This church would be listed, in a good state of repair, and open every day. It will be encouraged and resourced to engage with the wider tourism market and it will be a member of the respective Church Tourism Group for their Archdeaconry. Depending upon location, this church may follow a Festival church approach to services, or it may have more regular services. Therefore, the worshipping community may be encouraged to attend another nearby church for more regular worship and services. 

Community Mission Church – This church has a stable and healthy worshiping community, with capacity within the congregation to develop either their worship offer or additional activities, but would need to improve their facilities to do so. It is probably placed within a village community and may already be playing an integral role in community life. This type of church would be encouraged to explore the ‘light-touch’ development, which could make the most difference to how the building is used. This could be through improved access, a minor reordering, a simple servery, and/or a toilet that may include a trench arch system that would keep costs down in terms of drainage and sewage. 

This church may also have opportunities to develop strong links with a new school but may have found that lack of facilities create a barrier to the school using the building. Churches considering this category would offer a good visitor welcome, range of interpretation, not just about their history and heritage but about their Christian Faith too. There will be good community relations and communication between the different groups in the village, encouraging a wider use of the building by the surrounding community.  

Hub Mission church – This is a church that has a sizeable community around it, either because it is located in a large village or market town, but it could also be serving a widely-scattered rural community. It may be a community that has been earmarked for growth, and there may well be capacity for the church to be considered as the main ‘community’ building in response to that growth.  In some circumstances the parish may be able to attract Section 106 funding (funding from a developer awarded to the community, negotiated as part of the planning permission) to help fund capital improvements to the church.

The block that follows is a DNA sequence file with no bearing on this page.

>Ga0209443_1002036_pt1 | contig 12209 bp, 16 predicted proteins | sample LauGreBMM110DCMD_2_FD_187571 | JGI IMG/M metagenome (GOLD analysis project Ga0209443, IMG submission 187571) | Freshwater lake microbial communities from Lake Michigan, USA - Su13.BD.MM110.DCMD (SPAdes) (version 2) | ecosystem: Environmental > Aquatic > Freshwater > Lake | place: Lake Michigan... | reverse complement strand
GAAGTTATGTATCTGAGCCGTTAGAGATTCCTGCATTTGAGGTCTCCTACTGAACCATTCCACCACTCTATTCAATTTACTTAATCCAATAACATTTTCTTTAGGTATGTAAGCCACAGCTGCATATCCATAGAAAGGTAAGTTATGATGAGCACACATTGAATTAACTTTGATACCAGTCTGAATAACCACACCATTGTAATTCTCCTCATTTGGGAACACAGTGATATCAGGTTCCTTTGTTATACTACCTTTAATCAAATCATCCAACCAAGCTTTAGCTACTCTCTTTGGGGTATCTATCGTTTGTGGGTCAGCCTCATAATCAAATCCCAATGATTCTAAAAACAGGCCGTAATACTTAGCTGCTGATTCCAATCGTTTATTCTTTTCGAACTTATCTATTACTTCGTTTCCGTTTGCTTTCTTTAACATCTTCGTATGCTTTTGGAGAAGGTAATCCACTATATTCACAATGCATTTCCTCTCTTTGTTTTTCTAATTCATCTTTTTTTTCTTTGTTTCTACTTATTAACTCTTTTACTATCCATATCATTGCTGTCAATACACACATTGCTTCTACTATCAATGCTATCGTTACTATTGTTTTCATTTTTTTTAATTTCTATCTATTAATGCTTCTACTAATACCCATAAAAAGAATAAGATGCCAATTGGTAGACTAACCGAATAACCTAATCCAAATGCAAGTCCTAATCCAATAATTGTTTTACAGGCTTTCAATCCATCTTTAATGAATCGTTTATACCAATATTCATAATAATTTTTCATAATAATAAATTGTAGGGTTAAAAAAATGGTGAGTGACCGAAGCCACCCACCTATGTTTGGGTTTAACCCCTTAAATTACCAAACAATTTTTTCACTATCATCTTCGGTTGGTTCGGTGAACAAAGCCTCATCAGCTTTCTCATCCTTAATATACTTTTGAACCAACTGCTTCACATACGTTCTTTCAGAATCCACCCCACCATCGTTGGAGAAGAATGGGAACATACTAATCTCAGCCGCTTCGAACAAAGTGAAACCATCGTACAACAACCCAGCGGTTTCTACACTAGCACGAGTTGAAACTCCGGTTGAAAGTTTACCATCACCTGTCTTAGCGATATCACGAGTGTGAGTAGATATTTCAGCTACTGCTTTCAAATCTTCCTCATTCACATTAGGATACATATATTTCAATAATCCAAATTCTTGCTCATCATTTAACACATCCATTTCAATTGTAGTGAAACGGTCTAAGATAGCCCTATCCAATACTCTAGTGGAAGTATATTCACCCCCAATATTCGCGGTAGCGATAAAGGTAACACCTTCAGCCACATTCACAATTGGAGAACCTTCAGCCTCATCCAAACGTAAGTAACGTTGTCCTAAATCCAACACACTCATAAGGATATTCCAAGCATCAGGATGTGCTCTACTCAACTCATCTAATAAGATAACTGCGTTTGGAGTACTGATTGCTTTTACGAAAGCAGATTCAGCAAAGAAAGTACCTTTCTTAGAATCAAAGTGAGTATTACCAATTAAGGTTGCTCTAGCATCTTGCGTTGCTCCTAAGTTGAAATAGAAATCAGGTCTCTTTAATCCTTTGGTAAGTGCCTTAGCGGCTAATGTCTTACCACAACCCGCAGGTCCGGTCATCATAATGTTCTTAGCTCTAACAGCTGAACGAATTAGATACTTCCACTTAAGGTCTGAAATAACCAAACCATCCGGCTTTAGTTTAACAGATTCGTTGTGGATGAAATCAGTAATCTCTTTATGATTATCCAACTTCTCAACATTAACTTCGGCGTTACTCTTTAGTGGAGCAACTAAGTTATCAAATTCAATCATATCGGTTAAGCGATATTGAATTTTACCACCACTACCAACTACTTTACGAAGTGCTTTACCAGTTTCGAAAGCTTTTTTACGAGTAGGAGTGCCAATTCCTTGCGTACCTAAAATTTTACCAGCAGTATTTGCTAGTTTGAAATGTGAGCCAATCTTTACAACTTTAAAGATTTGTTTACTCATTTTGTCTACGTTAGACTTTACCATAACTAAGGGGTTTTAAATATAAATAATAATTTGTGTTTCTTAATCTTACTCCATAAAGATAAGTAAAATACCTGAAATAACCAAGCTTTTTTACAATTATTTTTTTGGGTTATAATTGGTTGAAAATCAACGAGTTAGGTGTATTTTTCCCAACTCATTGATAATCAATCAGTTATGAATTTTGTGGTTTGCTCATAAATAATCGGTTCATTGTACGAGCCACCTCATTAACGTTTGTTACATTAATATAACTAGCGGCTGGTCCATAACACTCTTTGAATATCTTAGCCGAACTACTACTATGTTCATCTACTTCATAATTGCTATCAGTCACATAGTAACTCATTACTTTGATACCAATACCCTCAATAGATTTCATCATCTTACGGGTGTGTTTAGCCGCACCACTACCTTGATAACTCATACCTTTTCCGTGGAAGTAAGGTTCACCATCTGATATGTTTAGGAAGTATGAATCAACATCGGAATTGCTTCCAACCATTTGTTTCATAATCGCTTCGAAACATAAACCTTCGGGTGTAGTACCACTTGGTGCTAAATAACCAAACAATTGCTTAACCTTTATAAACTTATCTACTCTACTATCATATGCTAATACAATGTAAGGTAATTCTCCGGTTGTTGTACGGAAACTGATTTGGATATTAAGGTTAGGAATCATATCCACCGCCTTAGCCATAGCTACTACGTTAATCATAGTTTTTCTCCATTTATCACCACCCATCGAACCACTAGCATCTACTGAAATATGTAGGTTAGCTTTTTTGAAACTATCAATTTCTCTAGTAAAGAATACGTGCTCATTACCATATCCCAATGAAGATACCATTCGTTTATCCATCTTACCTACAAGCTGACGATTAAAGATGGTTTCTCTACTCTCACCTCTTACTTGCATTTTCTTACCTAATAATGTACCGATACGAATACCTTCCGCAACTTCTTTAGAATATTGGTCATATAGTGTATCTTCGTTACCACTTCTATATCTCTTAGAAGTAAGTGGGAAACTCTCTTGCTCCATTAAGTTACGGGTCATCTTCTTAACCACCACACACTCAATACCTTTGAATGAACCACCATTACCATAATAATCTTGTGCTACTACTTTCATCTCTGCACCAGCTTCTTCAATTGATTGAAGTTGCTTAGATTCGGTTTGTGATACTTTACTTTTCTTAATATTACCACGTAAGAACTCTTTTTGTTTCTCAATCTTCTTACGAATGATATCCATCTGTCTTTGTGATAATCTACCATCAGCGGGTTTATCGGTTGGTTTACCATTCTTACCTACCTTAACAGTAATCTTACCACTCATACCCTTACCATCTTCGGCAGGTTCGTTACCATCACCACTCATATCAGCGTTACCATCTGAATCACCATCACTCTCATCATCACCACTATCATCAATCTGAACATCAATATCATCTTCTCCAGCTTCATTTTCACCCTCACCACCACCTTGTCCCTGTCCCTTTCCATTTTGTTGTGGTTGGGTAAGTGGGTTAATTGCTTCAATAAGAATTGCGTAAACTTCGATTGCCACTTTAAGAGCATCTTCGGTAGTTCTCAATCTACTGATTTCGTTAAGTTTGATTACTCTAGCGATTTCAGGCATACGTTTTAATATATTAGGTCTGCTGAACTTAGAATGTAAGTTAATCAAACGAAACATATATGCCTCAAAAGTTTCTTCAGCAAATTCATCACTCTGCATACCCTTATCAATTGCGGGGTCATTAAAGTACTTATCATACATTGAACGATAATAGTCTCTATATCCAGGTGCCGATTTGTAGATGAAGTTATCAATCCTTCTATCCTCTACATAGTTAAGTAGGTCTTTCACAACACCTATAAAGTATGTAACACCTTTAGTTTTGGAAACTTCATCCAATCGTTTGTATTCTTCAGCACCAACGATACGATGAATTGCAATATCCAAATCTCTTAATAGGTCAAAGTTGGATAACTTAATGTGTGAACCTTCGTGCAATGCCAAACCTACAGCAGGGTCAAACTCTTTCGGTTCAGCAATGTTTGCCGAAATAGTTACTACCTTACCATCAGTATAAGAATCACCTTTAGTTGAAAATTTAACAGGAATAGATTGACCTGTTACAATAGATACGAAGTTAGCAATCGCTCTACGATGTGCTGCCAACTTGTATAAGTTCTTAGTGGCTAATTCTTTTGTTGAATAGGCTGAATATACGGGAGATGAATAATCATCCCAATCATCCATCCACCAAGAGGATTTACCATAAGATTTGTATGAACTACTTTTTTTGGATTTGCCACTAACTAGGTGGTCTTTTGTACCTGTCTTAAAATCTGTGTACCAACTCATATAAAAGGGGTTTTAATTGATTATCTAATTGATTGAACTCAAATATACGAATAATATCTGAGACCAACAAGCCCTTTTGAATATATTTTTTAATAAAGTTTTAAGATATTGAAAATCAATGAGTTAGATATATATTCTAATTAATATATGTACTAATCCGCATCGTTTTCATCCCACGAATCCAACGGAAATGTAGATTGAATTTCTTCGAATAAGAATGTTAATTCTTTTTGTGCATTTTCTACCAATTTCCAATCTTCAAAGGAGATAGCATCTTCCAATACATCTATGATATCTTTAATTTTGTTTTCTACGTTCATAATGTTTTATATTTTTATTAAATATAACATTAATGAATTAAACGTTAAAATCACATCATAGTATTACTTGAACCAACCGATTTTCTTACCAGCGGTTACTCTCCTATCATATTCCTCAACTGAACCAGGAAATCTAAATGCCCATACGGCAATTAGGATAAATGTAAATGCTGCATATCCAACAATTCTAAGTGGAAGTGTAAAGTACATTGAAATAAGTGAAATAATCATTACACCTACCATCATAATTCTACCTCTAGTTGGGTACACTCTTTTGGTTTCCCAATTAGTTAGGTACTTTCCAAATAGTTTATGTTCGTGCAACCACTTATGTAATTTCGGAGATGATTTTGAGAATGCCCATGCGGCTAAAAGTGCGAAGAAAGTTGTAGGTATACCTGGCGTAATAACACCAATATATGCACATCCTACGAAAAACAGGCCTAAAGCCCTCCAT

The church is vibrant, with lots of activity and capacity within the congregation and it has had no difficulty attracting PCC members or recruiting and retaining officers. The Hub category also refers to patterns of worship, and could be promoted as the central building for worship in a benefice, particularly if there are several churches in the surrounding area adopting the Festival Church category.

The building is open on a daily basis and the congregation is comfortable for the church to be used by other groups of people within the community for a variety of purposes, and it may even be used in that way now. There will be good community relations and communication between the different groups in the village, and there may be opportunities to further develop the building and make it more comfortable for use by the wider community, including adding a kitchen, toilets, improved heating and creating a meeting space, if this hasn’t already been done. 

This church would be encouraged to explore opportunities for creating a community business, such as a café, or shop, that would increase footfall for the church, increase the building’s sustainability, as well as create mission opportunities based on more people coming through the door. 

This parish could also look at other innovative income generating ideas, such as Holiday Pod accommodation, champing, markets, food exchange, arts, crafts, etc. Churches considering this category would stay open every day, with a good visitor welcome and a good range of interpretation, not just about their history and heritage but about their Christian Faith.  A regular maintenance plan will ensure the church is kept clean, tidy and in a good state of repair.  

No Further Faith Use – This is a church where the congregation can’t find any further use for the building as a place of worship. This may be due to a lack of congregation, an inability to attract wardens and officers, a lack of finance and an inability to see any way of raising it. This church may also need to carry out significant repairs requiring a large capital investment, in order for the building to remain open, but the congregation lacks the capacity and/or energy to develop such a project to raise such funding and carry out the repairs. This type of church would be referred to the Pastoral Secretary, to undergo due legal process, once it became clear that all options to keep it open had been explored. 

 


Buildings Strategy 2018
Webpage icon Categorisation by Benefice – Black Mountains
Webpage icon Abbeydore Deanery Consultation 28th October 2017